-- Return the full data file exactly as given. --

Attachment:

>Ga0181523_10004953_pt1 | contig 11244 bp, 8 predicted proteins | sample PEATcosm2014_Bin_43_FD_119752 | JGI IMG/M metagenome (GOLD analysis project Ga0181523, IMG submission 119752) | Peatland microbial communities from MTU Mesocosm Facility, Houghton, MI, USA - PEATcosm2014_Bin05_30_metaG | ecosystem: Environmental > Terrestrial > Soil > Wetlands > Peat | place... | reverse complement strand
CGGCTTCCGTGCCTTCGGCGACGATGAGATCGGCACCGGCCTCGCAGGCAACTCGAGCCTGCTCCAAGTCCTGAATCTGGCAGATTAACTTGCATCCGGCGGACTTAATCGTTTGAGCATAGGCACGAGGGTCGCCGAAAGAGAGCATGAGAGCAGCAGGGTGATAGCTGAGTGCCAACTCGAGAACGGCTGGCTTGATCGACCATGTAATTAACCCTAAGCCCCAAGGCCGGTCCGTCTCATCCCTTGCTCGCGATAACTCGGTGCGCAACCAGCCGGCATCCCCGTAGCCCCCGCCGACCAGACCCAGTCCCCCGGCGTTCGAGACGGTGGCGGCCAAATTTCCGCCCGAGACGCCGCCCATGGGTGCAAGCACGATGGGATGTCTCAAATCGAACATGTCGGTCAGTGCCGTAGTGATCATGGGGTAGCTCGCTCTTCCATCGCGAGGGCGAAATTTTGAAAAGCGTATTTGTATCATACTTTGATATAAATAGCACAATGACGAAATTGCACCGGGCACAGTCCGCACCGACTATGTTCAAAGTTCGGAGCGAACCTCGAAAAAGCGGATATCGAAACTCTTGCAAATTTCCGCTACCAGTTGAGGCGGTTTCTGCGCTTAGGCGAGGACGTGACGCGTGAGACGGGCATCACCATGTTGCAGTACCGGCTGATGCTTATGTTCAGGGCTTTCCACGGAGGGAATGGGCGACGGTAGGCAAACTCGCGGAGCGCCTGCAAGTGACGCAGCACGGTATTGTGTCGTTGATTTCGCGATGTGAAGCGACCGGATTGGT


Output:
>Ga0181523_10004953_pt1 | contig 11244 bp, 8 predicted proteins | sample PEATcosm2014_Bin_43_FD_119752 | JGI IMG/M metagenome (GOLD analysis project Ga0181523, IMG submission 119752) | Peatland microbial communities from MTU Mesocosm Facility, Houghton, MI, USA - PEATcosm2014_Bin05_30_metaG | ecosystem: Environmental > Terrestrial > Soil > Wetlands > Peat | place... | reverse complement strand
CGGCTTCCGTGCCTTCGGCGACGATGAGATCGGCACCGGCCTCGCAGGCAACTCGAGCCTGCTCCAAGTCCTGAATCTGGCAGATTAACTTGCATCCGGCGGACTTAATCGTTTGAGCATAGGCACGAGGGTCGCCGAAAGAGAGCATGAGAGCAGCAGGGTGATAGCTGAGTGCCAACTCGAGAACGGCTGGCTTGATCGACCATGTAATTAACCCTAAGCCCCAAGGCCGGTCCGTCTCATCCCTTGCTCGCGATAACTCGGTGCGCAACCAGCCGGCATCCCCGTAGCCCCCGCCGACCAGACCCAGTCCCCCGGCGTTCGAGACGGTGGCGGCCAAATTTCCGCCCGAGACGCCGCCCATGGGTGCAAGCACGATGGGATGTCTCAAATCGAACATGTCGGTCAGTGCCGTAGTGATCATGGGGTAGCTCGCTCTTCCATCGCGAGGGCGAAATTTTGAAAAGCGTATTTGTATCATACTTTGATATAAATAGCACAATGACGAAATTGCACCGGGCACAGTCCGCACCGACTATGTTCAAAGTTCGGAGCGAACCTCGAAAAAGCGGATATCGAAACTCTTGCAAATTTCCGCTACCAGTTGAGGCGGTTTCTGCGCTTAGGCGAGGACGTGACGCGTGAGACGGGCATCACCATGTTGCAGTACCGGCTGATGCTTATGTTCAGGGCTTTCCACGGAGGGAATGGGCGACGGTAGGCAAACTCGCGGAGCGCCTGCAAGTGACGCAGCACGGTATTGTGTCGTTGATTTCGCGATGTGAAGCGACCGGATTGGT